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Return on Investment

Return on Investment

Do a search of �return on investment� in the library and/or the internet and explain and summarize your
findings. In particular, discuss how others define or explain �return on investment.� Based upon your
research, offer an example to compare the value of a college education as compared to future earning
potential. Consider direct and indirect costs. Use the VPMO Return on Investment review (Figure 9-4) on
page 162 of the Gordon & Curlee text. The paper should be 3-5 pages in length and in APA format. Your
paper must include (cite and reference) at least one current peer reviewed article about your selected

Return on Investment

According to (Rubin & Patel (2017), Return on Investment (ROI) is a measure of
performance that companies use to assess the efficiency of investments as well as comparing the
efficiencies of some different investments of a company. It is essential as it enables companies to
measure the amount of return on investment, comparative to the cost of investments. Different
formulas are used to measure the return on investment. Therefore, the result is articulated as a
ratio or a percentage. The most straightforward formula for calculating the return of investment

is given by dividing the net gain of investment with the initial cost of investment (Rubin & Patel,
2017). The gain from a business is the proceeds obtained from the sale of investment of interest.
This paper presents different views of researchers concerning return on investment and its
benefits to individuals and business organizations.

Since the return on investment is expressed as a percentage, it allows easy
comparison with gains from other financial investments. This allows companies to gauge a broad
type of investments against others. Therefore, return on investment is a significant performance
metric, which is versatile and simple. Return on investment is used as a simple measure of
investments’ profitability. It has a simple calculation, which is not complicated and is
comparatively easy to interpret. ROI has a range of uses and enables project managers to decide
whether to invest or not to invest a particular project. For instance, if the ROI of investment is
negative, or if additional opportunities associated with the higher return on investments are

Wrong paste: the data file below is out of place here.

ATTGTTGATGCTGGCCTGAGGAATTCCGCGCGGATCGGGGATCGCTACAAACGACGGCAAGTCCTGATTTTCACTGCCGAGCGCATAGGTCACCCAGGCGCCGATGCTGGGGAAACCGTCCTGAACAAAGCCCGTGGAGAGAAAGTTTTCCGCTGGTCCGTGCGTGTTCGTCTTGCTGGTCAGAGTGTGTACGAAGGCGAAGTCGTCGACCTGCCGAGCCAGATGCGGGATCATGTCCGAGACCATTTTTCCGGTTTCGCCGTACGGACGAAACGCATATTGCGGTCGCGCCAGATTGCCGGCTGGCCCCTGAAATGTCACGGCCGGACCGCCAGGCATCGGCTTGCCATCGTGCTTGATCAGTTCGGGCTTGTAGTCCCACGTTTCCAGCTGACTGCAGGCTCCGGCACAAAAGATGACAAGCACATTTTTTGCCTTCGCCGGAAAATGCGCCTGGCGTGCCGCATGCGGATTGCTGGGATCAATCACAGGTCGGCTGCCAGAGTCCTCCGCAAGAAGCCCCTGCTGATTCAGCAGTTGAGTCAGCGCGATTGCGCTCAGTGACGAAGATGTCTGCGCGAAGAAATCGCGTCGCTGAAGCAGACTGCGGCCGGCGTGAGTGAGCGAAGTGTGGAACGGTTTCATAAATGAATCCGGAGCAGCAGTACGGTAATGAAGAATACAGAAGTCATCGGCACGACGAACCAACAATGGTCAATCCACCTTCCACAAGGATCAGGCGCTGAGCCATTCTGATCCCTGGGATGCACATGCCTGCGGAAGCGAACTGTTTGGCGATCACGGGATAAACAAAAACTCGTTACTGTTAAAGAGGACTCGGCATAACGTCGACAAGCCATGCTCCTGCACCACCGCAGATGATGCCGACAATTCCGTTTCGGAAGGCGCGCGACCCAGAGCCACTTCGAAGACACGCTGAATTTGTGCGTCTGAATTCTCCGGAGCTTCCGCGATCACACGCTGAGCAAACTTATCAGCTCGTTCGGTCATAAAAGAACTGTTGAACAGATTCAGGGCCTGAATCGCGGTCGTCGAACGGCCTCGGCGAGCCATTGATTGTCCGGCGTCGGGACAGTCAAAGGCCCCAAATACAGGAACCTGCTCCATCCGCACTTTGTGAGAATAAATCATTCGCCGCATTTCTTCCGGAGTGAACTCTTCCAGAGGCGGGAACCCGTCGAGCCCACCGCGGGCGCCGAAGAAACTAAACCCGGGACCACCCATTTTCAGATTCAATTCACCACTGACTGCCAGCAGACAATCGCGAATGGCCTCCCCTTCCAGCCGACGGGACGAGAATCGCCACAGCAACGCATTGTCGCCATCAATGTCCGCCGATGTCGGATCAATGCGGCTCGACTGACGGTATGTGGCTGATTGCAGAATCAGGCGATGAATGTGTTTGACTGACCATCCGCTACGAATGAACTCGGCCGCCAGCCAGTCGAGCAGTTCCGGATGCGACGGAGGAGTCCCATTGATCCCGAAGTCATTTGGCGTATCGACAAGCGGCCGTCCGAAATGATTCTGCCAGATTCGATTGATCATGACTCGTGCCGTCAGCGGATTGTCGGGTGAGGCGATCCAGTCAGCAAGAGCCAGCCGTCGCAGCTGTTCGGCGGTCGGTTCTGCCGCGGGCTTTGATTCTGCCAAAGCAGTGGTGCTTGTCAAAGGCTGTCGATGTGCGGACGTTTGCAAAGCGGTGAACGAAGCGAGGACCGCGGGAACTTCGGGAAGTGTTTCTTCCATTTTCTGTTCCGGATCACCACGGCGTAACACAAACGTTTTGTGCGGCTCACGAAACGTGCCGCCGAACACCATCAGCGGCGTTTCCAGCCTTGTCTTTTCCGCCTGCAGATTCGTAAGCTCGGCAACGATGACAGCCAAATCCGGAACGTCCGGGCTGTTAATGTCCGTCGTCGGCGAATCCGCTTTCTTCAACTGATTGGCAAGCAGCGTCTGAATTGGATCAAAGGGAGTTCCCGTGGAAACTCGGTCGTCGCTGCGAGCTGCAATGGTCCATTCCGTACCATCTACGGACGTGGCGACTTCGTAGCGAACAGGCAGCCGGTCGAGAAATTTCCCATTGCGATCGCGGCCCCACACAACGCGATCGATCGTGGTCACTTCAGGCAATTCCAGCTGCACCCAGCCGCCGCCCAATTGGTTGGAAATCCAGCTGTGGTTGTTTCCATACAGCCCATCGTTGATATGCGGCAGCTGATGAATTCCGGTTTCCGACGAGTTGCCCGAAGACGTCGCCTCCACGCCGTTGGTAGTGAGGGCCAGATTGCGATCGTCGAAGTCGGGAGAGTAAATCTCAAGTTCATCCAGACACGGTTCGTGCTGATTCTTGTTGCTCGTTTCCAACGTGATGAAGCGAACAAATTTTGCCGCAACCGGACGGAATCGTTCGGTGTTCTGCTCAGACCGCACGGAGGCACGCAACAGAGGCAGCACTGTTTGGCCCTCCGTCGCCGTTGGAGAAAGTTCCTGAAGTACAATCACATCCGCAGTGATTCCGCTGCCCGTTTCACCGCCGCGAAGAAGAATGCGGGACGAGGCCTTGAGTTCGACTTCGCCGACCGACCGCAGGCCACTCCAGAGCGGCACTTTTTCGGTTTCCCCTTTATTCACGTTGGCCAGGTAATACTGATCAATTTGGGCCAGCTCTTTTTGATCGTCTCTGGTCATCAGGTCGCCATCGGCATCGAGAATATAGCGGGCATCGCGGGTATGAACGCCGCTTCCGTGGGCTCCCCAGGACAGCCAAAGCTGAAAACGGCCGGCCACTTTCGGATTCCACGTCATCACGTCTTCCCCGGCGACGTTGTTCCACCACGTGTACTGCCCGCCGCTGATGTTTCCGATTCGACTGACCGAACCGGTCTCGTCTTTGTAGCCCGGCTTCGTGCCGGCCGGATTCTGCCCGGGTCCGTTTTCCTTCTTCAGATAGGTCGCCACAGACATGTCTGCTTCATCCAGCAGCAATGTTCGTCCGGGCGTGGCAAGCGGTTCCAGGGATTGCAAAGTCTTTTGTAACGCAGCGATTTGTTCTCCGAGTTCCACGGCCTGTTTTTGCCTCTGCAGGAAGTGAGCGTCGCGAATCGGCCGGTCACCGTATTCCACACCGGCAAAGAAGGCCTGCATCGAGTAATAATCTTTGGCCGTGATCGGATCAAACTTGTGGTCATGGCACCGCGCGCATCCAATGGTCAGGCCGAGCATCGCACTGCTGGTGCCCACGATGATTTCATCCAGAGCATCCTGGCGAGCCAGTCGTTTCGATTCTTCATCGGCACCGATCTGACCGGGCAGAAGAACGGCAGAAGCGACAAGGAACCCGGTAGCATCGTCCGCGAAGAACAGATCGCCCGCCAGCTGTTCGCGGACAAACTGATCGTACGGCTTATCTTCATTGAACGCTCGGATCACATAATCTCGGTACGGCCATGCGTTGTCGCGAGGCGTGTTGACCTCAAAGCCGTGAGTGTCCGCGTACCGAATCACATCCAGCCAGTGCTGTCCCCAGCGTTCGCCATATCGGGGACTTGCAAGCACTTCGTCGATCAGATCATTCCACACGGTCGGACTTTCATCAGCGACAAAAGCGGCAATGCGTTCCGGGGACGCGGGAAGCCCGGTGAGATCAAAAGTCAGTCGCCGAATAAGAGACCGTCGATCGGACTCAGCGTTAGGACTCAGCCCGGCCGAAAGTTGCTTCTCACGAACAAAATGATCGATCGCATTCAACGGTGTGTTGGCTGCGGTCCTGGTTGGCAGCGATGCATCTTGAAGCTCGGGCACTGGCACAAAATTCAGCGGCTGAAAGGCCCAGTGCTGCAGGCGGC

available, it indicates that investors can select or eliminate the most profitable alternative. Many
researchers believe that return on investment is not necessarily the same as earnings or profits.
This is because it deals with the revenue that an investor puts in a company and the return
realized on the funds based on the net earnings or profits of investment. This is because profits
measure the performance of the business based on the earnings realized in a given period.
Besides, ROI is very different from the equity of owners, and it is only in sole proprietorship
where equity is equal to the entire investment or business asset (Rubin & Patel, 2017).

The return on investment is used to measure the profitability of a business. This is
because it measures the performance such as company policies of pricing, capital equipment
investment and inventory investments. Managers can use in several ways such as dividing the net
returns, taxes, and interest by total and liabilities to determine the rate of return or profits of total

employed capital as well dividing net returns and income taxes by the liabilities and proprietary
equity to generate earnings’ rate in invested capital. Besides, “managers can divide net returns by
total capital plus reserves to determine the rate of earnings on stock equity and proprietary equity
(Rubin & Patel, 2017).” Moreover, return in investment is a useful financial metric for assessing
the economic consequences of actions and investments. The determined return on investment is a
percentage or ratio, which compares net gains to net costs. Therefore, ROI is a regular used
financial metric that provides a direct and easy measure of investment profitability.

Just like other metrics of financial cash flows such as payback, an internal rate of